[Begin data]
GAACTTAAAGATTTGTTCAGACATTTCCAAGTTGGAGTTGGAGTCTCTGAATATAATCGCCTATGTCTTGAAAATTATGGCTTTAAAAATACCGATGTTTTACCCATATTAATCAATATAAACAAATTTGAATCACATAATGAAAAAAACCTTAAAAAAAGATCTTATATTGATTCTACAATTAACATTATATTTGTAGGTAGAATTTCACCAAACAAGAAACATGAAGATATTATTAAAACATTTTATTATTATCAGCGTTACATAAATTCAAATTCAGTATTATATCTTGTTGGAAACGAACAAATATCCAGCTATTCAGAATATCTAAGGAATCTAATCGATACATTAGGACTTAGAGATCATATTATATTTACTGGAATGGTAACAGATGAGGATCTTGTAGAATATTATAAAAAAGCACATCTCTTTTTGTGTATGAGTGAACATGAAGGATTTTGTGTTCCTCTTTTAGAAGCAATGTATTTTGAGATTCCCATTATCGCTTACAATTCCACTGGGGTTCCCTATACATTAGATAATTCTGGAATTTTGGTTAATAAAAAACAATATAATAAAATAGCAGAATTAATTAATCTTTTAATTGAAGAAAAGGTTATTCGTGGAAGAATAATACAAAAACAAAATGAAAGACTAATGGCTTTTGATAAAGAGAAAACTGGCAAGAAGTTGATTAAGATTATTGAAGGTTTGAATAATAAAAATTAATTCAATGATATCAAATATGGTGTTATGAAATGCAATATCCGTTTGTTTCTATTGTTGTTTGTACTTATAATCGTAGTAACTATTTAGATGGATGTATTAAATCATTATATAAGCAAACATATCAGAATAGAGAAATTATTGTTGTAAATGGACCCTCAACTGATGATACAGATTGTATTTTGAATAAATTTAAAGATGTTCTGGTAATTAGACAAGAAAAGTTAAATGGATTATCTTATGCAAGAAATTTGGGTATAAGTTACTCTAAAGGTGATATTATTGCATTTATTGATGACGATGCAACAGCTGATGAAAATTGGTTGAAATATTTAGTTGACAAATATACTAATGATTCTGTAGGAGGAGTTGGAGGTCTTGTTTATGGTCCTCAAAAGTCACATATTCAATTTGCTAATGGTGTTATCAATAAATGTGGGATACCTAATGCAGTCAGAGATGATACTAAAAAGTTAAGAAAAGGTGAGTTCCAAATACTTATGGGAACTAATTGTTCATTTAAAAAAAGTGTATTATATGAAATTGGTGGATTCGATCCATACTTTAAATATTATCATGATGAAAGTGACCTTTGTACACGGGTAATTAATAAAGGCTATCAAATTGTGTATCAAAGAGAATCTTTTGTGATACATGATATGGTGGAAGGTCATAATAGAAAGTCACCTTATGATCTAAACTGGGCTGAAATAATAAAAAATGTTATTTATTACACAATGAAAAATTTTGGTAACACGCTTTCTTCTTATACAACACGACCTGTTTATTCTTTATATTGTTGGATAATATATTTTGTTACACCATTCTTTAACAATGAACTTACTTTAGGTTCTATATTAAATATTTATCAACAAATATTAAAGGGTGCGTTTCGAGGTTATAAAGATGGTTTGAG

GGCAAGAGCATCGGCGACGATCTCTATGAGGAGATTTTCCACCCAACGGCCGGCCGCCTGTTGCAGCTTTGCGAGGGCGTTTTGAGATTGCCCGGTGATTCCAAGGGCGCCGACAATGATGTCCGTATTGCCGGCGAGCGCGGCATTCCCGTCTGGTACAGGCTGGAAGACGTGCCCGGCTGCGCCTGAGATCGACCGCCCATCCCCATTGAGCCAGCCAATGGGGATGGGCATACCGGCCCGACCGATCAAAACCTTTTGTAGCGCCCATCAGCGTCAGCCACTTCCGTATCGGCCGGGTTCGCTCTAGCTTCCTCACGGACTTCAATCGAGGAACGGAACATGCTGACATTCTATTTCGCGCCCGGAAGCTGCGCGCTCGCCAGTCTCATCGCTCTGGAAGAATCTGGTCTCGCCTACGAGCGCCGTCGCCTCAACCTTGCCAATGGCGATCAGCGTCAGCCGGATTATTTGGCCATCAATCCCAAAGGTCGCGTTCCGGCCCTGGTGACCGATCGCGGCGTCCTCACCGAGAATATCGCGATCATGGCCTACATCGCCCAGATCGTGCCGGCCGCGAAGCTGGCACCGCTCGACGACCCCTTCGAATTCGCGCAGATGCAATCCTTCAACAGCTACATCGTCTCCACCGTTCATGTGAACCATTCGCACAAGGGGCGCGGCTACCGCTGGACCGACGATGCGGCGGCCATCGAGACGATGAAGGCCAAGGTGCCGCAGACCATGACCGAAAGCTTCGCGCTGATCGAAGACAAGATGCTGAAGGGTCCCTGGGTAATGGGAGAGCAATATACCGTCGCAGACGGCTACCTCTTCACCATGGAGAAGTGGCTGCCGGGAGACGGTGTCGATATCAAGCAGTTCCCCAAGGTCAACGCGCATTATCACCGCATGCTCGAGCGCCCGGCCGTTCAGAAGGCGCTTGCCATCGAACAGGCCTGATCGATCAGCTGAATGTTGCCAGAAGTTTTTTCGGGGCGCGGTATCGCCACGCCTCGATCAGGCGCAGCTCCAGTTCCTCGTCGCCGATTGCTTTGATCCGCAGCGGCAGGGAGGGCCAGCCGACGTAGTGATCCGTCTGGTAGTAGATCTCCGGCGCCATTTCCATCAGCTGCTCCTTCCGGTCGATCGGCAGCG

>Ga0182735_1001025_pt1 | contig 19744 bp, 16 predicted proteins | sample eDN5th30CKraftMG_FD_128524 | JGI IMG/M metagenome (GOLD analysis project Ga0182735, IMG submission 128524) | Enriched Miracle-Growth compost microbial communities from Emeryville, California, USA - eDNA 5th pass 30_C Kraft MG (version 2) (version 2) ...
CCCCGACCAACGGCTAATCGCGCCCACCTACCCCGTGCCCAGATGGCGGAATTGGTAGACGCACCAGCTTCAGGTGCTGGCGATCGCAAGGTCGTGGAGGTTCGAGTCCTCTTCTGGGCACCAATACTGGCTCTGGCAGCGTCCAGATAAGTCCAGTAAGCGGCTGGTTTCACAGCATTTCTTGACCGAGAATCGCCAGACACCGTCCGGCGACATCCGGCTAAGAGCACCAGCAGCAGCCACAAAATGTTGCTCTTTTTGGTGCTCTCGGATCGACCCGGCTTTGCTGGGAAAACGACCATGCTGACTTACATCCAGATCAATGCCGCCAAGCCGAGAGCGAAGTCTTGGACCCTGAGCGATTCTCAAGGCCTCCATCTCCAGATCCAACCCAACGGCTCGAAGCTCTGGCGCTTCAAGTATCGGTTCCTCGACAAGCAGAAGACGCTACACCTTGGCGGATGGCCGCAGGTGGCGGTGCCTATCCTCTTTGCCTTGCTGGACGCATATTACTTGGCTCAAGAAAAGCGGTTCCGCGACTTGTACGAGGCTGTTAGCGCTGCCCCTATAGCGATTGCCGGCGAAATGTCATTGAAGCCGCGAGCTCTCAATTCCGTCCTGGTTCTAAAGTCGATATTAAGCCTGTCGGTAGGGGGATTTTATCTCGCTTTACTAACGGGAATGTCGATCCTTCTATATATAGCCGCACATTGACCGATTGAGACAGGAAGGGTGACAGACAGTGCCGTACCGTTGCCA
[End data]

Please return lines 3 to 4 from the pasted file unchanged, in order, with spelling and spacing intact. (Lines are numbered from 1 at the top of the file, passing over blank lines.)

>Ga0182735_1001025_pt1 | contig 19744 bp, 16 predicted proteins | sample eDN5th30CKraftMG_FD_128524 | JGI IMG/M metagenome (GOLD analysis project Ga0182735, IMG submission 128524) | Enriched Miracle-Growth compost microbial communities from Emeryville, California, USA - eDNA 5th pass 30_C Kraft MG (version 2) (version 2) ...
CCCCGACCAACGGCTAATCGCGCCCACCTACCCCGTGCCCAGATGGCGGAATTGGTAGACGCACCAGCTTCAGGTGCTGGCGATCGCAAGGTCGTGGAGGTTCGAGTCCTCTTCTGGGCACCAATACTGGCTCTGGCAGCGTCCAGATAAGTCCAGTAAGCGGCTGGTTTCACAGCATTTCTTGACCGAGAATCGCCAGACACCGTCCGGCGACATCCGGCTAAGAGCACCAGCAGCAGCCACAAAATGTTGCTCTTTTTGGTGCTCTCGGATCGACCCGGCTTTGCTGGGAAAACGACCATGCTGACTTACATCCAGATCAATGCCGCCAAGCCGAGAGCGAAGTCTTGGACCCTGAGCGATTCTCAAGGCCTCCATCTCCAGATCCAACCCAACGGCTCGAAGCTCTGGCGCTTCAAGTATCGGTTCCTCGACAAGCAGAAGACGCTACACCTTGGCGGATGGCCGCAGGTGGCGGTGCCTATCCTCTTTGCCTTGCTGGACGCATATTACTTGGCTCAAGAAAAGCGGTTCCGCGACTTGTACGAGGCTGTTAGCGCTGCCCCTATAGCGATTGCCGGCGAAATGTCATTGAAGCCGCGAGCTCTCAATTCCGTCCTGGTTCTAAAGTCGATATTAAGCCTGTCGGTAGGGGGATTTTATCTCGCTTTACTAACGGGAATGTCGATCCTTCTATATATAGCCGCACATTGACCGATTGAGACAGGAAGGGTGACAGACAGTGCCGTACCGTTGCCA